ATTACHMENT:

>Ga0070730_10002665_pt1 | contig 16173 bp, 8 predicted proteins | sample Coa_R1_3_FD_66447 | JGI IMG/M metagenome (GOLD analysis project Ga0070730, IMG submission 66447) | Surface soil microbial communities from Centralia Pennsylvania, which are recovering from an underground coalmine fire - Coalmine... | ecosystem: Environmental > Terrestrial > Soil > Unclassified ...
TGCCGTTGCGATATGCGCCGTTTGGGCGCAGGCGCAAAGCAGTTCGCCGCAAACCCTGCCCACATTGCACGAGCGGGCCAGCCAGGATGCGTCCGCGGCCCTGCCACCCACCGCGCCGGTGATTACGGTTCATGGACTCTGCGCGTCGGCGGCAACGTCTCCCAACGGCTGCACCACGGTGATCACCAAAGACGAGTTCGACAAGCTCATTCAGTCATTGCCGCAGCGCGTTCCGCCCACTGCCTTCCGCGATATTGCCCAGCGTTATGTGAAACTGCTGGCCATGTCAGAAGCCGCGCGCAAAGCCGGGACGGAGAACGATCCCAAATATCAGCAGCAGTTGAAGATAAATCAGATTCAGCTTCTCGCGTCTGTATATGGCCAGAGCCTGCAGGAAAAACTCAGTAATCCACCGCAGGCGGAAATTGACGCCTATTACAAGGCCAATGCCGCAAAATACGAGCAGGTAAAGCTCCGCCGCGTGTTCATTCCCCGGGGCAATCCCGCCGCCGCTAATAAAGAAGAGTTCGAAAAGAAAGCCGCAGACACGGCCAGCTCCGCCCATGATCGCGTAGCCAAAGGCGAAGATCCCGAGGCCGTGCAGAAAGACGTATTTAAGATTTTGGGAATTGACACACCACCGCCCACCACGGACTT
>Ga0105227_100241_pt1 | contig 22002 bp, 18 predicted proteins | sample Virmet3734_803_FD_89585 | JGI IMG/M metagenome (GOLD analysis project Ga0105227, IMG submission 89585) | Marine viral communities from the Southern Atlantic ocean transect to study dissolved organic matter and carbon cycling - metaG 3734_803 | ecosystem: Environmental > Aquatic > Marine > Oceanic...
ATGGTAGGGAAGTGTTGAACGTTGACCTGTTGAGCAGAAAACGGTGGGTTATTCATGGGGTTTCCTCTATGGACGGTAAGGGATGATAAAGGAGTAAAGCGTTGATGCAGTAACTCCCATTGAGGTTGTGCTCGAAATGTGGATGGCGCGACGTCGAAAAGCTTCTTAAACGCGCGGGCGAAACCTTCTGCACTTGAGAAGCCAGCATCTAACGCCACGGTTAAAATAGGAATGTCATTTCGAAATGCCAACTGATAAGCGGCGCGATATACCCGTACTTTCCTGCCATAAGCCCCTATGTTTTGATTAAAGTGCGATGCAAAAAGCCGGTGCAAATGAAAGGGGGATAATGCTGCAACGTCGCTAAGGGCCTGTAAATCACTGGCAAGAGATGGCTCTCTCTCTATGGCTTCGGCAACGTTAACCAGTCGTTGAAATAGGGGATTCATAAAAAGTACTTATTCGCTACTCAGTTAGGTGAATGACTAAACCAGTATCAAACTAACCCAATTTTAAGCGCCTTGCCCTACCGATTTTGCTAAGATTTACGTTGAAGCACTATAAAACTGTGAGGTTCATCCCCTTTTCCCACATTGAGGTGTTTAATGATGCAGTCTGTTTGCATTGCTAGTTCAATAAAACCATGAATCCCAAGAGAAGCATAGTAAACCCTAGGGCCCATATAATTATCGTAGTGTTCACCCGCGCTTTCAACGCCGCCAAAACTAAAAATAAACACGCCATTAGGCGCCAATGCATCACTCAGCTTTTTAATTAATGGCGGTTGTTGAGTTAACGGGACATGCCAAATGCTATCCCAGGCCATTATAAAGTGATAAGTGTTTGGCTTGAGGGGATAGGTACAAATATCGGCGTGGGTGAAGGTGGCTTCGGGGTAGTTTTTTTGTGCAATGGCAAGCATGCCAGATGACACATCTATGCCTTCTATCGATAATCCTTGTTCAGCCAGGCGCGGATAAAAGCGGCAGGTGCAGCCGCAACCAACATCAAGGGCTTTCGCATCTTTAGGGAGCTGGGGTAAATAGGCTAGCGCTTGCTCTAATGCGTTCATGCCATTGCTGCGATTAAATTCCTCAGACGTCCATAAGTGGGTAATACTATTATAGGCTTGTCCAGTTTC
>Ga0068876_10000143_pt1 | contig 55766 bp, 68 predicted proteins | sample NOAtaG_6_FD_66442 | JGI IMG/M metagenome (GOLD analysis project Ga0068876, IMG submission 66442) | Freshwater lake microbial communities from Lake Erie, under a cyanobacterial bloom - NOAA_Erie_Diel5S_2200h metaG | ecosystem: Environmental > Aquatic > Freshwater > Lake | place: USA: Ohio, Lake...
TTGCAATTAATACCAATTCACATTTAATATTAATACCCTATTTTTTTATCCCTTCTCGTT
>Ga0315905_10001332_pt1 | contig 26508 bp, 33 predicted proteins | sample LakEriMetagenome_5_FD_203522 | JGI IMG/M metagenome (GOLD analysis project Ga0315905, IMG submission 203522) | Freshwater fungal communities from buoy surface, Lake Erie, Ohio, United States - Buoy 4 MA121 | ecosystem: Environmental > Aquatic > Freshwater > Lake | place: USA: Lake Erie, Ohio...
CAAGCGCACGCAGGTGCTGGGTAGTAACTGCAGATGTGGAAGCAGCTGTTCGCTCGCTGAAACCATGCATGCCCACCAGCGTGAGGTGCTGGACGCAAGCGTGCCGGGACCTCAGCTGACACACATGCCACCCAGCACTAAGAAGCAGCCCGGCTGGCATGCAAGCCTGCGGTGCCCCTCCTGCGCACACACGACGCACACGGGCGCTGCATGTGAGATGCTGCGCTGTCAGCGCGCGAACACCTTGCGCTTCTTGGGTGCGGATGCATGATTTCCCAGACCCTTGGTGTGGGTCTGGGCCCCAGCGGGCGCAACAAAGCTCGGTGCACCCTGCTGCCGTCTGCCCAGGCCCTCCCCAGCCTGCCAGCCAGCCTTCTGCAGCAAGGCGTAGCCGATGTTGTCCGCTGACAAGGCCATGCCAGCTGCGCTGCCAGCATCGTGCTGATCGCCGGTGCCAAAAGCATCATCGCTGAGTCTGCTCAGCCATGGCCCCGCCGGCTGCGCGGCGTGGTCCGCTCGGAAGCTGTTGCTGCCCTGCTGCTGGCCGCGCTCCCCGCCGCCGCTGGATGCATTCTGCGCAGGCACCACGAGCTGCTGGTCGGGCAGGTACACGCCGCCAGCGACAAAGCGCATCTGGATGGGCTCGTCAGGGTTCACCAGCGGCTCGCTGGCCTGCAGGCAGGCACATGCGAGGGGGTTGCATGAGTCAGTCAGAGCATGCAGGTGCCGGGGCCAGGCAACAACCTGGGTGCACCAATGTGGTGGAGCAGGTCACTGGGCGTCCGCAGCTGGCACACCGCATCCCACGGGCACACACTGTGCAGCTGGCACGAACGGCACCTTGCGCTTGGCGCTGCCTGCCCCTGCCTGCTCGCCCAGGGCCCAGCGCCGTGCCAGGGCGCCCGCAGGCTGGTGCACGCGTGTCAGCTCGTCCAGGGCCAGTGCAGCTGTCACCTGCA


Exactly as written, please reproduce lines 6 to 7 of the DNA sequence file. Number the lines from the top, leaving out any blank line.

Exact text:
TTGCAATTAATACCAATTCACATTTAATATTAATACCCTATTTTTTTATCCCTTCTCGTT
>Ga0315905_10001332_pt1 | contig 26508 bp, 33 predicted proteins | sample LakEriMetagenome_5_FD_203522 | JGI IMG/M metagenome (GOLD analysis project Ga0315905, IMG submission 203522) | Freshwater fungal communities from buoy surface, Lake Erie, Ohio, United States - Buoy 4 MA121 | ecosystem: Environmental > Aquatic > Freshwater > Lake | place: USA: Lake Erie, Ohio...